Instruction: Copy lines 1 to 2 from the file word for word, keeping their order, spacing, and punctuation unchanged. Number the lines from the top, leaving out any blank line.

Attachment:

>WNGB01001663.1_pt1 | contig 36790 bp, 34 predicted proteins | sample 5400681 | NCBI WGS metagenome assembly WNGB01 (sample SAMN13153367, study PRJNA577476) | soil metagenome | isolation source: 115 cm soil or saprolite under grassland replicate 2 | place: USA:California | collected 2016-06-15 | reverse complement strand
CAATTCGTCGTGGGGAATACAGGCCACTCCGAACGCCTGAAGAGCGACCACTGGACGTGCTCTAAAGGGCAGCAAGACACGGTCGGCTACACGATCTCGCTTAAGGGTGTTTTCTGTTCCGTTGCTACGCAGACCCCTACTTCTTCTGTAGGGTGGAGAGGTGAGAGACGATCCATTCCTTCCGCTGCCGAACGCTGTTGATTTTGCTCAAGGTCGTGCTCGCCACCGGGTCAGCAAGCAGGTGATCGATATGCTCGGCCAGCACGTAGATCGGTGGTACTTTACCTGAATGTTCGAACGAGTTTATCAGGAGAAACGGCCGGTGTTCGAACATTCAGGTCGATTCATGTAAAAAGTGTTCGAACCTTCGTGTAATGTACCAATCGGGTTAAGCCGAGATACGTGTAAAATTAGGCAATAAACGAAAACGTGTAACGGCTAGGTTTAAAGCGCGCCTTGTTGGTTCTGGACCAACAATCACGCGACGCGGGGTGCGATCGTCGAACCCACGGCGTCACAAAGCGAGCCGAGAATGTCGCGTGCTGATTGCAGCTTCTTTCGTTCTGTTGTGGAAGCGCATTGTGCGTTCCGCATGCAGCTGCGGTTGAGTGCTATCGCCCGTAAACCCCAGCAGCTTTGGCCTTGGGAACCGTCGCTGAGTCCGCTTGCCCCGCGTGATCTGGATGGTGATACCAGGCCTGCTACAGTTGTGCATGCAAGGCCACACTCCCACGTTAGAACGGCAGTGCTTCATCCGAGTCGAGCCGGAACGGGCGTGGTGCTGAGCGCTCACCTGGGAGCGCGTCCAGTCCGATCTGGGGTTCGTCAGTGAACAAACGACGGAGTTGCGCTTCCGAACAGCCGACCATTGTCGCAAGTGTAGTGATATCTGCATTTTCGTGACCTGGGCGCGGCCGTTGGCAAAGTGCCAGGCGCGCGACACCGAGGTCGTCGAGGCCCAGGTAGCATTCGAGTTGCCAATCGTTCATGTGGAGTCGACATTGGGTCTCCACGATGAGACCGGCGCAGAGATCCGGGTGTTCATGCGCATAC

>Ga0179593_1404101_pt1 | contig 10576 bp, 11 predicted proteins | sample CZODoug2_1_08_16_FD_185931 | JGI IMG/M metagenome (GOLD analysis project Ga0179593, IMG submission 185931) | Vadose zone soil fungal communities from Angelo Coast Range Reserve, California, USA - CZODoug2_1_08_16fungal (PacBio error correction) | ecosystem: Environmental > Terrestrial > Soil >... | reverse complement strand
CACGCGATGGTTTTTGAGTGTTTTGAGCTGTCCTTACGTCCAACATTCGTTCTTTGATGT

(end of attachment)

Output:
>WNGB01001663.1_pt1 | contig 36790 bp, 34 predicted proteins | sample 5400681 | NCBI WGS metagenome assembly WNGB01 (sample SAMN13153367, study PRJNA577476) | soil metagenome | isolation source: 115 cm soil or saprolite under grassland replicate 2 | place: USA:California | collected 2016-06-15 | reverse complement strand
CAATTCGTCGTGGGGAATACAGGCCACTCCGAACGCCTGAAGAGCGACCACTGGACGTGCTCTAAAGGGCAGCAAGACACGGTCGGCTACACGATCTCGCTTAAGGGTGTTTTCTGTTCCGTTGCTACGCAGACCCCTACTTCTTCTGTAGGGTGGAGAGGTGAGAGACGATCCATTCCTTCCGCTGCCGAACGCTGTTGATTTTGCTCAAGGTCGTGCTCGCCACCGGGTCAGCAAGCAGGTGATCGATATGCTCGGCCAGCACGTAGATCGGTGGTACTTTACCTGAATGTTCGAACGAGTTTATCAGGAGAAACGGCCGGTGTTCGAACATTCAGGTCGATTCATGTAAAAAGTGTTCGAACCTTCGTGTAATGTACCAATCGGGTTAAGCCGAGATACGTGTAAAATTAGGCAATAAACGAAAACGTGTAACGGCTAGGTTTAAAGCGCGCCTTGTTGGTTCTGGACCAACAATCACGCGACGCGGGGTGCGATCGTCGAACCCACGGCGTCACAAAGCGAGCCGAGAATGTCGCGTGCTGATTGCAGCTTCTTTCGTTCTGTTGTGGAAGCGCATTGTGCGTTCCGCATGCAGCTGCGGTTGAGTGCTATCGCCCGTAAACCCCAGCAGCTTTGGCCTTGGGAACCGTCGCTGAGTCCGCTTGCCCCGCGTGATCTGGATGGTGATACCAGGCCTGCTACAGTTGTGCATGCAAGGCCACACTCCCACGTTAGAACGGCAGTGCTTCATCCGAGTCGAGCCGGAACGGGCGTGGTGCTGAGCGCTCACCTGGGAGCGCGTCCAGTCCGATCTGGGGTTCGTCAGTGAACAAACGACGGAGTTGCGCTTCCGAACAGCCGACCATTGTCGCAAGTGTAGTGATATCTGCATTTTCGTGACCTGGGCGCGGCCGTTGGCAAAGTGCCAGGCGCGCGACACCGAGGTCGTCGAGGCCCAGGTAGCATTCGAGTTGCCAATCGTTCATGTGGAGTCGACATTGGGTCTCCACGATGAGACCGGCGCAGAGATCCGGGTGTTCATGCGCATAC